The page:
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Employing 24hour Care at Home

Bunty2410

Registered User
Apr 28, 2020
65
Hi and best wishes, tough times.

My father has live in care and it is currently a good arrangement for his health and happiness. It is also reassuring for me, 110 miles away.

He's only had two different carers this year and both know him well and respond to his changing needs as Alzheimer's progresses.

The cost is the only major downside.
Hi there,
If the PWD needs 24/4 care, as my mum does, they need a team of people working in shifts 24/7 to cope. It would be cheaper for them to go into a care hone I think. My mum pays just over £1,000 a week For Her care home. Everyone in our family works full time, and non of us can afford to give up our job to provide the level of care that’s required to deliver safe care at home. You would be burnt out within months trying to cope, not to mention the mental anguish
We did a trial stay with us, totally rearranged the downstairs of the house and although our home isn’t small her walking frame proved problematic for her. Then she stopped talking, my husband looked in a continual state of shock at how she was and in the end because she said very little everyone else became the same. In the end she asked when she was going home, she stayed with us a week. It just didn’t work for either us or her.
 

Frank24

Registered User
Feb 13, 2018
55
I’ve got experience of arranging 24/7 care for Mum that worked for a year and a half. It is however a very stressful process. First Carer I employed via an agency turned up to my mothers house steaming drunk with an open bottle of cider in her bag. Needless to say, she didn’t stay but was a stressful experience with my mum being newly out of hospital. I had to make arrangements with another company and delay my return to work. Had a Carer then who was OK although my Mum wasn’t that keen on her and she left me in the lurch for Christmas. Next I had someone whose personal circumstances meant long stints were favourable to her so I was able to cover most of the holiday time so that worked fairly well. One of the relief carers for daily breaks couldn’t cope with my mum and I would get phone calls at work saying my mum had run out into the street and my mum found all this coming and going fairly stressful. I’ve also had the experience of putting my mum into full time care during a pandemic. The home is good but mum has hugely declined and visit situation is not good. I don’t think there is any good easy option at the moment. Home care is as others have mentioned very expensive. Not sure this has been helpful. I feel like 24/7 care at home people think is a perfect solution but it requires dedication and plenty of involvement to keep running smoothly. Despite the huge mark up the care company took, I found them to be unprofessional towards the end and dealing with them was stressful. Only my experience. Good luck with whatever you decide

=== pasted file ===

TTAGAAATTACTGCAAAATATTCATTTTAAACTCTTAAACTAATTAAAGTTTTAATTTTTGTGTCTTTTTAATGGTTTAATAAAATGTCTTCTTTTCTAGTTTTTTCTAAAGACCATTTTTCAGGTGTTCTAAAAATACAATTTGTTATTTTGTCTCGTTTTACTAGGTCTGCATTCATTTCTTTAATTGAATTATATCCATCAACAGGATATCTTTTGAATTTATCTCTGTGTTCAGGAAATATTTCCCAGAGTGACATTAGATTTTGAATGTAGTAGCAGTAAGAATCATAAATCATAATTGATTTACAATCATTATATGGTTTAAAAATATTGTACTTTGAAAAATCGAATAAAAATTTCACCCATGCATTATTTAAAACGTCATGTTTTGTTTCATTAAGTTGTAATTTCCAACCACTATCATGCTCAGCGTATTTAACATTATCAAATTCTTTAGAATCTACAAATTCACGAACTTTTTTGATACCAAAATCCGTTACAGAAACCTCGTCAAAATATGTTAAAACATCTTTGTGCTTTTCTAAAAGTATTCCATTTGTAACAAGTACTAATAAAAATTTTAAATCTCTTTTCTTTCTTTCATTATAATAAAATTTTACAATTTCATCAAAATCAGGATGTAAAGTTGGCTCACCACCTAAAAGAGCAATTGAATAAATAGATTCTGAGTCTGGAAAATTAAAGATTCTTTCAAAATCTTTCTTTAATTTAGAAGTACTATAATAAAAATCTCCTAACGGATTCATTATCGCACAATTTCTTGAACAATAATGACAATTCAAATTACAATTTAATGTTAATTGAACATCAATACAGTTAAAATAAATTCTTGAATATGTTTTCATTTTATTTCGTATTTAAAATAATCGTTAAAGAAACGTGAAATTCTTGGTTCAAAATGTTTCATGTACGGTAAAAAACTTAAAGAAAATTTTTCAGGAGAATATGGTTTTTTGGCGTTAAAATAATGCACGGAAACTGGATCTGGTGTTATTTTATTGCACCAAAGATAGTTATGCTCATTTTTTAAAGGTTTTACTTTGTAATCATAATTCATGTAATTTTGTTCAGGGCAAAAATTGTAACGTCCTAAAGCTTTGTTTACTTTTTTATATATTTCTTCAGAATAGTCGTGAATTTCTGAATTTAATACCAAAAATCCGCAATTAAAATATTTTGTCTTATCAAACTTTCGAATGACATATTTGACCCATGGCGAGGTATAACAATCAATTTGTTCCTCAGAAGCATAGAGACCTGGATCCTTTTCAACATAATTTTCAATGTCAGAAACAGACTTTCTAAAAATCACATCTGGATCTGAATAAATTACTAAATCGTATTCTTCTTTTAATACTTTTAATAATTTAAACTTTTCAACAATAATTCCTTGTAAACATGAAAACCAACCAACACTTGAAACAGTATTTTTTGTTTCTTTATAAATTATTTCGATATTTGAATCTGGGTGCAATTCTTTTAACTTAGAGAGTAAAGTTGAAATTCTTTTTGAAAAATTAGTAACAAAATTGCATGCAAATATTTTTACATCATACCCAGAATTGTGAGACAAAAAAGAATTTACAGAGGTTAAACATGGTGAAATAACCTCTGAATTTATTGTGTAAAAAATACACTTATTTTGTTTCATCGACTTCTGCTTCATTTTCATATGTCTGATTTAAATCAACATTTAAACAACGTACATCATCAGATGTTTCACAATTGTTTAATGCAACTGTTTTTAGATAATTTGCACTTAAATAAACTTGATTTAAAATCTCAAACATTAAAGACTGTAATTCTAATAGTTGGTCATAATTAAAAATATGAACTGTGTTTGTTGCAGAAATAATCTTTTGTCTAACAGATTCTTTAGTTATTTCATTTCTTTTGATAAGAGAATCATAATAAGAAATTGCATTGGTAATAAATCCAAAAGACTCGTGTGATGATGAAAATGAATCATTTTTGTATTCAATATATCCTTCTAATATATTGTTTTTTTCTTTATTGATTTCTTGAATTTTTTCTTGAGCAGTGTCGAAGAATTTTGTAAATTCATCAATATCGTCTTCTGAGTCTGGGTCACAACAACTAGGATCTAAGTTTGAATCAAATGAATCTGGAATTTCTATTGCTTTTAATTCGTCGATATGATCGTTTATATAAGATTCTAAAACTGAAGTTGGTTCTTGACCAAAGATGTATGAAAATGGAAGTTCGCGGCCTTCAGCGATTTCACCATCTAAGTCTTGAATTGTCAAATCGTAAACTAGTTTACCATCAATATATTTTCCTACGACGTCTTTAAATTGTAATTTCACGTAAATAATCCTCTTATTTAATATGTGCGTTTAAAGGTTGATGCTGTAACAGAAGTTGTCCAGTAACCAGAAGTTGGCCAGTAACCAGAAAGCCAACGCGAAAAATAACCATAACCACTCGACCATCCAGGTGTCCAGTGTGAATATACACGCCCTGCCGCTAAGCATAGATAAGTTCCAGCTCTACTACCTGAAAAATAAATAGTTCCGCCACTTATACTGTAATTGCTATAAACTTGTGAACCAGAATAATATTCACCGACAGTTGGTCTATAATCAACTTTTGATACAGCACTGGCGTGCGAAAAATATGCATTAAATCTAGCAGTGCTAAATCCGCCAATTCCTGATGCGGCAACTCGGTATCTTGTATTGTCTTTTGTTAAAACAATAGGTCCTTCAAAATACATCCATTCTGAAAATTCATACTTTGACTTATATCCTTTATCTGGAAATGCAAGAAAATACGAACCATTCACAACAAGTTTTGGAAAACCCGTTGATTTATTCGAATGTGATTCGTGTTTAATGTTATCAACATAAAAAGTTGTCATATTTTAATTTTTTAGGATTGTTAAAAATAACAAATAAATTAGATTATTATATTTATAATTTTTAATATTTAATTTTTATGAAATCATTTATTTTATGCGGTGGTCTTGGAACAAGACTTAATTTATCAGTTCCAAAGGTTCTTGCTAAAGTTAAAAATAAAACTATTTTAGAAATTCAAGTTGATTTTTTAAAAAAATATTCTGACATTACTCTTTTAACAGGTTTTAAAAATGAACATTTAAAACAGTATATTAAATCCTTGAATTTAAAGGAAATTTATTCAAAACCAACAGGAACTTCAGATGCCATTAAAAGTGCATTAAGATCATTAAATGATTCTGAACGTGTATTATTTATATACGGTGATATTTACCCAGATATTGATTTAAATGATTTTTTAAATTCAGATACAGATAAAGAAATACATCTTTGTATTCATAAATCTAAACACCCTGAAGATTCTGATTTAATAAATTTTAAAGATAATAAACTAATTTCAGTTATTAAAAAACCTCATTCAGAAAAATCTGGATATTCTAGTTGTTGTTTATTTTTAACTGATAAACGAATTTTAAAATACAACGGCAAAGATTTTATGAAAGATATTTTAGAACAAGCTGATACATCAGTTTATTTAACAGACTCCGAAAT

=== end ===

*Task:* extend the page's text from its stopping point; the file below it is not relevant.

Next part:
love.dad.but..

Registered User
Jan 16, 2014
4,613
Kent
Desperately trying to keep dad in moderate stage in his own home having moved in for 10 months after mum died suddenly, I tried 2 live in care agencies as I needed to return to my life back home.
Despite the assurances that all their carers were well trained and experienced in all things dementia I didn't find that to be the case. The second carer and agency I tried gave me great cause for concern and I terminated the arrangement on the spot after a week and stepped back in whilst looking for a dementia care home. I had lost trust in live in care and felt dad was too vulnerable 1 to 1. It made me realise that dad needed the expertise of a true dementia care home and with more carers around him.